US and UK-based lender found a niche supporting start-ups - its loss will make it harder for growing companies to access finance
The collapse of Silicon Valley Bank (SVB) in early March shocked investors. The US lender expired just days after its first problems became apparent. SVB was a major investor in technology-based companies, especially startups, including many across life sciences and cleantech sectors; its demise ranks as the second-largest failure in US banking history.
Why was SVB important to the tech sector?
An unusual bank, its customers were typically startups, growing companies and investors in the tech, healthcare and biotech sectors. It did business with almost half of all US startups backed by venture capital, and 44% of all US venture-backed tech and healthcare firms that went public last year.
The bank’s (separate) UK arm held about £7 billion in deposits from 3000 business customers and loans of around £5.5 billion. Around 16 technology and life sciences companies in Europe reportedly had substantial exposure to SVB in the UK and US.
SVB provided traditional banking services to companies, but it also gave out special loans secured against companies’ equity (venture debt), lent to entrepreneurs, became a partner in venture funds and invested in tech and biotech companies via private equity firms. For its size, this made it unique as a bank in terms of funding the life science sector. It funded startups that might otherwise have struggled getting credit from a larger bank.
How and why did SVB collapse?
On 10 March, US Federal regulators stepped in to seize the assets of what had been the country’s 16th largest bank. It was the second largest banking collapse in US history – second only to Lehman Brothers in 2008.
In 2021, a flood of deposits flowed into the bank after its clients – most of them technology businesses based in Silicon Valley – experienced a pandemic-fuelled boom in new funding. At the end of 2022, SVB had had approximately $209 billion in total assets and about $175 billion in total deposits.
With interest rates being low, SVB had opted over recent years to lock up about $100 billion of this money in government-backed securities, which offer long-term security, but at low interest rates. Once interest rates in the US began to rise, the value of these bonds plunged. Towards the end of 2022 as SVB’s customers battled tougher economic conditions, they needed to withdraw money from the bank. That forced the lender to sell a chunk of its long-dated bonds at a $1.8 billion loss to cover demand.
In early March, SVB announced it would raise $2.25 billion to offset this loss by selling stock. This selloff of its shares saw other US banks slide, and ensuing panic among venture capital firms and their portfolio companies, accentuated by social media, triggered a classic bank run. Depositors tried to withdraw $42 billion from SVB on 9 March, and it ran out of cash resources.
The bank has been criticised for embracing a risky strategy for modest returns. But its collapse had little to do with the underlying investments, according to some experts.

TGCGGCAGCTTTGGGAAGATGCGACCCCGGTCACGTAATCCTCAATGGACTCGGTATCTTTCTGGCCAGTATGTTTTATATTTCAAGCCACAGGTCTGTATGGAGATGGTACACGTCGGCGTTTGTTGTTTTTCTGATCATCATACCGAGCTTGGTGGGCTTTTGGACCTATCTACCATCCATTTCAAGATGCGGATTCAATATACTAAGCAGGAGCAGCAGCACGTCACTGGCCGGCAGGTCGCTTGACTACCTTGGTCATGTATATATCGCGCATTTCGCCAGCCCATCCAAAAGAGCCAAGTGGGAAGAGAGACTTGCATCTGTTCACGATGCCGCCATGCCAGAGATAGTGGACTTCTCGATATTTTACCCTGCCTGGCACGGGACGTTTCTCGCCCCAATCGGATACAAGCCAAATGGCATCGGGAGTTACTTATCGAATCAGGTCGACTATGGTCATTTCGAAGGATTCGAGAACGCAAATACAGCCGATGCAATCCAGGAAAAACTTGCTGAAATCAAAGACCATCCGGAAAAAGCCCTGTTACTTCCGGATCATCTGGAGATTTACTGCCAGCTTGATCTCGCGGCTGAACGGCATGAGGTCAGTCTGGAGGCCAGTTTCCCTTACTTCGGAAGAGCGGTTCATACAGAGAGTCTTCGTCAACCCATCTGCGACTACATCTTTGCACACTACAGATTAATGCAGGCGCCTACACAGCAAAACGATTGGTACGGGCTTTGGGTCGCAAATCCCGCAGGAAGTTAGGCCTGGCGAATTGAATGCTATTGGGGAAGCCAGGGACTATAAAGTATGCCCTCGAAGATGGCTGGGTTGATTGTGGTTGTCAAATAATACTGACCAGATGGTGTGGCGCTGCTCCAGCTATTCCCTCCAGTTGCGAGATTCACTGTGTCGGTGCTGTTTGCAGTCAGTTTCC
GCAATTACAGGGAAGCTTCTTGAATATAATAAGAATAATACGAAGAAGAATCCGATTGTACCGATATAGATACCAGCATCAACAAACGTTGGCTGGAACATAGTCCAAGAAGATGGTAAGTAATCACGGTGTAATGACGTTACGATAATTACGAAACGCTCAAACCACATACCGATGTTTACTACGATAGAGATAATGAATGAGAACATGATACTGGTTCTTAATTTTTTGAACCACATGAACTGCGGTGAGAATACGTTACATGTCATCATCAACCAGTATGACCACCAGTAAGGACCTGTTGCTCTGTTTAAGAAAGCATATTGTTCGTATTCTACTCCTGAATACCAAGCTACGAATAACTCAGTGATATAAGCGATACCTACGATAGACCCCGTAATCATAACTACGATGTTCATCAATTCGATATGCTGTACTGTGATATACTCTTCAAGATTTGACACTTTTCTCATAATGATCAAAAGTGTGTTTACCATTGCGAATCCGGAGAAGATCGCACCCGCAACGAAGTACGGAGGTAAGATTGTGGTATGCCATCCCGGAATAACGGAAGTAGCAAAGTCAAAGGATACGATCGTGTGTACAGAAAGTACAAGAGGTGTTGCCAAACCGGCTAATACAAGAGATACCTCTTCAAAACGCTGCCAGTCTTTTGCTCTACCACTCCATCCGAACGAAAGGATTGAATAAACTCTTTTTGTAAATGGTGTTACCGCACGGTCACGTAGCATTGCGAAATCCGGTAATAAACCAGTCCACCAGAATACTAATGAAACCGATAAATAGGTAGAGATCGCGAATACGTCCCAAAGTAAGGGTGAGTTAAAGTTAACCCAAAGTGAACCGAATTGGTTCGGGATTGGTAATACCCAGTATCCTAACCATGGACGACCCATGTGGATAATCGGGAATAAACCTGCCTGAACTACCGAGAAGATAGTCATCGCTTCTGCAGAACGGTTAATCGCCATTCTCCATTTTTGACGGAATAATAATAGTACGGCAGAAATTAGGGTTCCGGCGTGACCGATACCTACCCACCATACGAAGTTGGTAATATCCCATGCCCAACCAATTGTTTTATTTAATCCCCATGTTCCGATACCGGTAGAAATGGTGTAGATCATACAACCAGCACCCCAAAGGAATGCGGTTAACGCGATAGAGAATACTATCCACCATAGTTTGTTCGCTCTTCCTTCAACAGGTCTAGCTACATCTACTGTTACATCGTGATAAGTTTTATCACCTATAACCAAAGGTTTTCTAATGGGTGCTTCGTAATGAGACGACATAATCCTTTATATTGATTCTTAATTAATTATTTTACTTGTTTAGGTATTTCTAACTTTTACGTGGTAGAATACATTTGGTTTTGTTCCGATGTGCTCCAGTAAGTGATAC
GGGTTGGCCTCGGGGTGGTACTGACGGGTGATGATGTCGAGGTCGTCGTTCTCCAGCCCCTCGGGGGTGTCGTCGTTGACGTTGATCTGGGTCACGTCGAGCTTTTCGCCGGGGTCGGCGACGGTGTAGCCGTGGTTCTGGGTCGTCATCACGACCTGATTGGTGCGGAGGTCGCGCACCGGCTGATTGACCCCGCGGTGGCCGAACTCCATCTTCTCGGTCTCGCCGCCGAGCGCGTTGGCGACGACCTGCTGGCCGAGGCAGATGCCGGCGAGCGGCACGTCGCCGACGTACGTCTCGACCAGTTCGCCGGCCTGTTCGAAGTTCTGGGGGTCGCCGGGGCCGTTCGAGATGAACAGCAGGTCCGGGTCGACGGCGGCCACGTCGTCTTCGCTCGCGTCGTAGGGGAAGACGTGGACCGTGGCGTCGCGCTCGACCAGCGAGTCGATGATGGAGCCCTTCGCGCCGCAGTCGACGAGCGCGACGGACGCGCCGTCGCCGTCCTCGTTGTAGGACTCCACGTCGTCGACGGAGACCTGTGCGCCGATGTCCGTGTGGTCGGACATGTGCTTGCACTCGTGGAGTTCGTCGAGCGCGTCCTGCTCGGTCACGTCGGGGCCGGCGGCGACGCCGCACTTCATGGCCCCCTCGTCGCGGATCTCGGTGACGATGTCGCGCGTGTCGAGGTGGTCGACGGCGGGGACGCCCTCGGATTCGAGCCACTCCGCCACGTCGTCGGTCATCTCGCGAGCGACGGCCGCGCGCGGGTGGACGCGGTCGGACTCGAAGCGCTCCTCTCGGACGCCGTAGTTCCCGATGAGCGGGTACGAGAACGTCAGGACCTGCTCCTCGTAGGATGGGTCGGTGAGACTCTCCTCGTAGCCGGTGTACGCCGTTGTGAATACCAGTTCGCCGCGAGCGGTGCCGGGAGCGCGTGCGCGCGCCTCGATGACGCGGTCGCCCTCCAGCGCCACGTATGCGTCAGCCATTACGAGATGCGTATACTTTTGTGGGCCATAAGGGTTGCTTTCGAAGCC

What were the immediate effects?
Lots of smaller firms reportedly had all their cash reserves at SVB and paid staff salaries through the bank. Once such firms got nervous, word spread and the concentrated customer base of SVB accentuated the bank run.
The US government stepped in to guarantee deposits for customers of the bank’s US arm, and the majority of its deposits and loans will now be transferred to First Citizens – a lender based in North Carolina, US. When the bank’s UK arm was deemed insolvent by the Bank of England, multinational colossus HSBC stepped in to buy SVB UK for £1. The UK Bioindustry Association welcomed the move, noting that around 40% of UK biotechs banked with SVB.
Ensuing anxiety about regional banks across the US caused a loss of confidence and bank runs occurred at First Republic in California and Signature Bank in New York.
Will it affect ongoing investment in chemistry startups?
For some, the major impact of SVB’s demise will be to remove a large fount of funding for the life sciences sector, especially for startups and young companies. There is no bank of a similar size ready to step in and fill the void. SVB in particular offered backing to venture capitalists for investments in life science companies. SVB recently moved into the climate-tech area, where startups are booming due to US government incentives.
From a practical point of view, SVB made it easy for startups to set up banking facilities, something European venture capitalists say can be made onerous by money laundering legislation.
What’s the bigger picture for biotech funding?
For the last two years, the biotech sector particularly has experienced record levels of investment – healthcare venture capital funding in the US was over $28 billion in 2021 and almost $22 billion in 2022 according to a report from SVB in January – more than double 2019 levels. The market had been buoyed in part by investors seeking stronger potential returns in a low interest rate environment, where other investments were performing poorly.
With interest rates rising, the appetite for riskier biotech investments has decreased. Combined with the loss of a major institutional funder in the form of SVB, this will potentially make it much more difficult (and expensive) for growing companies to access capital investment and loans, or to raise money by floating on stock markets. Mergers and acquisitions could also become less common, as borrowing to fund takeovers becomes more expensive for potential acquirers.
Steve Brozak, president of WBB Securities, an investment bank and research firm specialising in biotech
Sander Slootweg, manager partner and co-founder of Forbion, a European venture capital firm focused on life sciences with 43 active portfolio companies
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